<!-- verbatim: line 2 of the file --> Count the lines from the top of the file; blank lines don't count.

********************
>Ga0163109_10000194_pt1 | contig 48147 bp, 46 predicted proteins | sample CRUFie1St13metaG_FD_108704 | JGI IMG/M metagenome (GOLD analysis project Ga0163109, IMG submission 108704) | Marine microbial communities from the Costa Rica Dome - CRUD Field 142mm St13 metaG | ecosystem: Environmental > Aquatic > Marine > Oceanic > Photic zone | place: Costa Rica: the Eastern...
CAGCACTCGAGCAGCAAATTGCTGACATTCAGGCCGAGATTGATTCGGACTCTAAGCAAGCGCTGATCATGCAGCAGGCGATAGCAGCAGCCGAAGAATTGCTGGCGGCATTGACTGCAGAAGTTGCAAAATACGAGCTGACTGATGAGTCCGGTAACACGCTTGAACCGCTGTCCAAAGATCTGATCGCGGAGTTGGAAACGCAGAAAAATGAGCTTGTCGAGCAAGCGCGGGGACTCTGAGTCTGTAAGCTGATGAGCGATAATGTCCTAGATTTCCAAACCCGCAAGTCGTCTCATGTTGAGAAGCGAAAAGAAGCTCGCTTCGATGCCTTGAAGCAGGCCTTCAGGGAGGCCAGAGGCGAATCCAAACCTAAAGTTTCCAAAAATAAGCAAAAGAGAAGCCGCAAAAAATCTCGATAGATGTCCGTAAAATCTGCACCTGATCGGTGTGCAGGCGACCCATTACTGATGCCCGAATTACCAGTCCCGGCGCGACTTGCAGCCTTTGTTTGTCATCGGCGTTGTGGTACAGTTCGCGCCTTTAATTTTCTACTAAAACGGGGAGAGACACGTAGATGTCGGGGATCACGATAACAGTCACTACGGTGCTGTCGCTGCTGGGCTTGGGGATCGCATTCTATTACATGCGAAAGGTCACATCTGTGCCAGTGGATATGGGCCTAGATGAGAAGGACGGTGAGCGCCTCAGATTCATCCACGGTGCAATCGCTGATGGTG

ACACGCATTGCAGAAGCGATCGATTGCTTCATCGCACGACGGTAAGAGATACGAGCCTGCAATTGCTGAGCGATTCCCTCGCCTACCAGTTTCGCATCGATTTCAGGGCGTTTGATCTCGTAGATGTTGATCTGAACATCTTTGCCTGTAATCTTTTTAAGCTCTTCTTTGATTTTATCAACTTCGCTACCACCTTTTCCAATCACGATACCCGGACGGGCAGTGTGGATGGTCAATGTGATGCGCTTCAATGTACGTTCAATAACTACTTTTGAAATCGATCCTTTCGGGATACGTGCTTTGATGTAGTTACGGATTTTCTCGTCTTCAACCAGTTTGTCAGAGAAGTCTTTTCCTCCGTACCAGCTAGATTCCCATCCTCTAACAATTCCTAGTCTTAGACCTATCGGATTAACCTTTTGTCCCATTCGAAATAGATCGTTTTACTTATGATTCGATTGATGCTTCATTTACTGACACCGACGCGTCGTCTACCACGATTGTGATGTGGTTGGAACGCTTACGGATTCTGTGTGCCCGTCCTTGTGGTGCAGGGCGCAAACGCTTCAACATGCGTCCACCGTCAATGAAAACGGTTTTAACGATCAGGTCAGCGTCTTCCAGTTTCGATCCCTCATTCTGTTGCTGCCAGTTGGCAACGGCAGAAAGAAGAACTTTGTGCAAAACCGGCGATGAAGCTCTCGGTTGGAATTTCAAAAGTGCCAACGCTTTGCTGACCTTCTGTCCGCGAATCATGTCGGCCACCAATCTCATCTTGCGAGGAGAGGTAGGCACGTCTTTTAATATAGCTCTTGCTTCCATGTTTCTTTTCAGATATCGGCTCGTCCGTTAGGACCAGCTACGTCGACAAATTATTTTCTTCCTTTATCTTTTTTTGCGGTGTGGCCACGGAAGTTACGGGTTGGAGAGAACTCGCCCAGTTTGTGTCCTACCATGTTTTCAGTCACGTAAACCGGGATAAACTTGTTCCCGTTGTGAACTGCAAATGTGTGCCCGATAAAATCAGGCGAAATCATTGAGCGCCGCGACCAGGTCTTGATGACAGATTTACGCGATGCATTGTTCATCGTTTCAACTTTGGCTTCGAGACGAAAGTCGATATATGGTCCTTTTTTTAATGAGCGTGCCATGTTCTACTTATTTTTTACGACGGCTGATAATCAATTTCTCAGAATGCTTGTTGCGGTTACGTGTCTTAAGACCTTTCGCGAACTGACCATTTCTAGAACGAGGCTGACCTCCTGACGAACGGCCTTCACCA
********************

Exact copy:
CAGCACTCGAGCAGCAAATTGCTGACATTCAGGCCGAGATTGATTCGGACTCTAAGCAAGCGCTGATCATGCAGCAGGCGATAGCAGCAGCCGAAGAATTGCTGGCGGCATTGACTGCAGAAGTTGCAAAATACGAGCTGACTGATGAGTCCGGTAACACGCTTGAACCGCTGTCCAAAGATCTGATCGCGGAGTTGGAAACGCAGAAAAATGAGCTTGTCGAGCAAGCGCGGGGACTCTGAGTCTGTAAGCTGATGAGCGATAATGTCCTAGATTTCCAAACCCGCAAGTCGTCTCATGTTGAGAAGCGAAAAGAAGCTCGCTTCGATGCCTTGAAGCAGGCCTTCAGGGAGGCCAGAGGCGAATCCAAACCTAAAGTTTCCAAAAATAAGCAAAAGAGAAGCCGCAAAAAATCTCGATAGATGTCCGTAAAATCTGCACCTGATCGGTGTGCAGGCGACCCATTACTGATGCCCGAATTACCAGTCCCGGCGCGACTTGCAGCCTTTGTTTGTCATCGGCGTTGTGGTACAGTTCGCGCCTTTAATTTTCTACTAAAACGGGGAGAGACACGTAGATGTCGGGGATCACGATAACAGTCACTACGGTGCTGTCGCTGCTGGGCTTGGGGATCGCATTCTATTACATGCGAAAGGTCACATCTGTGCCAGTGGATATGGGCCTAGATGAGAAGGACGGTGAGCGCCTCAGATTCATCCACGGTGCAATCGCTGATGGTG